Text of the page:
The first time you write to the business it should focus on informing the business:
(1) that they are violating the Minnesota Human Rights Act and Civil Rights Act – see “Laws that Protect You” page, and ask them to correct their policy and procedures.
(2) that the governor cannot compel an individual or business to do anything…the governor or mayor can only ask the agencies/departments they oversee to create rules and regulations that hep enforce a law already on the books. If what they want us to do is not already on the books, then they cannot create rules to help enforce it.
Once you have established this communication, and if they still don’t respect the law, use the sample letter below.
Thank you Doug for your response,
Your response summarily communicated that you will not correct the TCCP policy which results in TCCP violating state and federal law, which refuses entry to anyone without a mask, even if they have a medical and/or religious exemption. Therefore, the lawsuit will move forward. If this is incorrect in any way, please notify me immediately. If you change your mind now or in the future, and are willing to correct the violating policy or provide full and equal accommodations, please let me know. I have a few follow-up comments below.
The notion that the health department (their guidance) might be responsible for TCCP violating law is interesting; however, the argument and quoted guidance is easily exposed as wordplay deceit [“The executive order does not require a business to allow entry to a customer or visitor not wearing a face covering” – (https://www.health.state.mn.us/diseases/coronavirus/facecoverfaq.html]. TCCP is fully legally and lawfully responsible for TCCP’s policies.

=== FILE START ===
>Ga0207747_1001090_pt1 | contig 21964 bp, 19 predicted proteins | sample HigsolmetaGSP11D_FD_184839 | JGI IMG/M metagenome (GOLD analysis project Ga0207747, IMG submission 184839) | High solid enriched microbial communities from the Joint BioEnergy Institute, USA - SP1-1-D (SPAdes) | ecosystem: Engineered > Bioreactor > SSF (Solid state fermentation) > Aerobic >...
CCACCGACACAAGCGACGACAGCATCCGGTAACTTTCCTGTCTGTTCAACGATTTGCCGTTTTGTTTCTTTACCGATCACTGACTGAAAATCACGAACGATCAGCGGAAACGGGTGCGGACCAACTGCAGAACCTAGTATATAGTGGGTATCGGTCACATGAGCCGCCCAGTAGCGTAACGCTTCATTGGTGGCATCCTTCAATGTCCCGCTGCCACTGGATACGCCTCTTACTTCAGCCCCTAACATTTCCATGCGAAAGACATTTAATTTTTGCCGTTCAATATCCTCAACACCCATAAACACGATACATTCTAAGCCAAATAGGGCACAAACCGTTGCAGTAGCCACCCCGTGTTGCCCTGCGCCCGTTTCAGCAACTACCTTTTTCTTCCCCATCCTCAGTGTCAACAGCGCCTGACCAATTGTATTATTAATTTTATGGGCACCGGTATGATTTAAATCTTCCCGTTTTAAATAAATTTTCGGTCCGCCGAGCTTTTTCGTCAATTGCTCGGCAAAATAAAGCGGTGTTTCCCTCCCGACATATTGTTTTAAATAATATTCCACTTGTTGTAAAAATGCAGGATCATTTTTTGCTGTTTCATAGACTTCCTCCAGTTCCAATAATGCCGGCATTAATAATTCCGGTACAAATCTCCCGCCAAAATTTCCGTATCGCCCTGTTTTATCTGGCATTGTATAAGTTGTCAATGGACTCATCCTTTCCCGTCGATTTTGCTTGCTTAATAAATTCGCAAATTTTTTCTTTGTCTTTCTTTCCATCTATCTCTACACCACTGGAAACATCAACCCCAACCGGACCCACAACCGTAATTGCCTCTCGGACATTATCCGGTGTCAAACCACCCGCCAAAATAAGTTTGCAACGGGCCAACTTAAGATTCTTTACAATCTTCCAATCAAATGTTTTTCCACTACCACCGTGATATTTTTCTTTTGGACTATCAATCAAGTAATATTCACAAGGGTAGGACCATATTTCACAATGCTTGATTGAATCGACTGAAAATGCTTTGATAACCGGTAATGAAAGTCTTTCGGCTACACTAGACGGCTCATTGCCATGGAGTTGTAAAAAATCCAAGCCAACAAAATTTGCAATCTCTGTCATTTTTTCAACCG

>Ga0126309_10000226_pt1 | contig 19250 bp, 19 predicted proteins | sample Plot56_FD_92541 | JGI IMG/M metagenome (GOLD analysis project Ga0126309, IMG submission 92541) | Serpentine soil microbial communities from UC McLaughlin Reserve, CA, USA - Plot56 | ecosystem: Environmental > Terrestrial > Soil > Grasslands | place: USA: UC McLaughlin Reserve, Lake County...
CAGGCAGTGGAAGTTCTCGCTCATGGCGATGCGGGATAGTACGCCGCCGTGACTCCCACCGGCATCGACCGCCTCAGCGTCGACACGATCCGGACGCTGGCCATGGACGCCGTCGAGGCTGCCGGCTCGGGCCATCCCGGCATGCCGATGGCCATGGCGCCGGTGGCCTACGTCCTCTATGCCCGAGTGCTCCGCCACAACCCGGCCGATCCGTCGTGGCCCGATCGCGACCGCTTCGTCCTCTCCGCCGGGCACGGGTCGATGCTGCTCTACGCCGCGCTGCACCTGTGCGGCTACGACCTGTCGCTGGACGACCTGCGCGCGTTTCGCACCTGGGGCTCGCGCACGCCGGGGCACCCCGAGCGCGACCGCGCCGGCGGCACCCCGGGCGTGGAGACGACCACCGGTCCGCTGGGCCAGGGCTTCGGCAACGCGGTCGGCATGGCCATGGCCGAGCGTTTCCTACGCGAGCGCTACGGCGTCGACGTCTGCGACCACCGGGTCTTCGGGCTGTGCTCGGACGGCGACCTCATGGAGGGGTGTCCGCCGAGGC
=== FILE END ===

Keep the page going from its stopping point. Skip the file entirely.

An executive order…cannot contradict established law, and must be attributed with established law. Specifically in this case, an order cannot state that a business can or should or must refuse entry to individuals due to an individual’s disability (medical condition), or religious beliefs, or other protected scenarios. An executive order cannot compel individuals or businesses. An executive order can compel the departments and agencies which the governor oversees to create rules and regulations which aid in the enforcement of laws that are already established. As the COO of a business, you should and need to be aware of these facts.
Both Instacart and Co-op Curbside systems require payment of fees that in-store shoppers do not have to pay, does not offer the same basic liquids and foods that are available to in-store shoppers, nor do the systems offer items at the same prices as in-store. Those who cannot tolerate a mask, cannot tolerate a face shield for the same reason. OSHA calibrated measurement devices show dangerous levels of carbon dioxide around the breathing orifices when individuals wear either masks or face shields. In accordance with this fact, neither the order from the governor nor the guidance from the health department states that individuals with medical exemptions must wear a face shield. Simply not allowing me in the store due a disability or medical condition is a violation of state and federal law.
re: recent Twin Cities Co-op Partners (TCCP) policy (implemented July 26th?), not posted publicly anywhere but enforced within stores, contradicts the mayor’s and governor’s executive orders regarding public accommodations, in that it excludes anyone that can’t medically tolerate a mask. In addition, the governor’s order does not require those who are medically exempt to wear a face shield. Face shields deplete oxygen and increase carbon dioxide to unsafe levels, which has been proven scientifically with OSHA-calibrated measurement devices.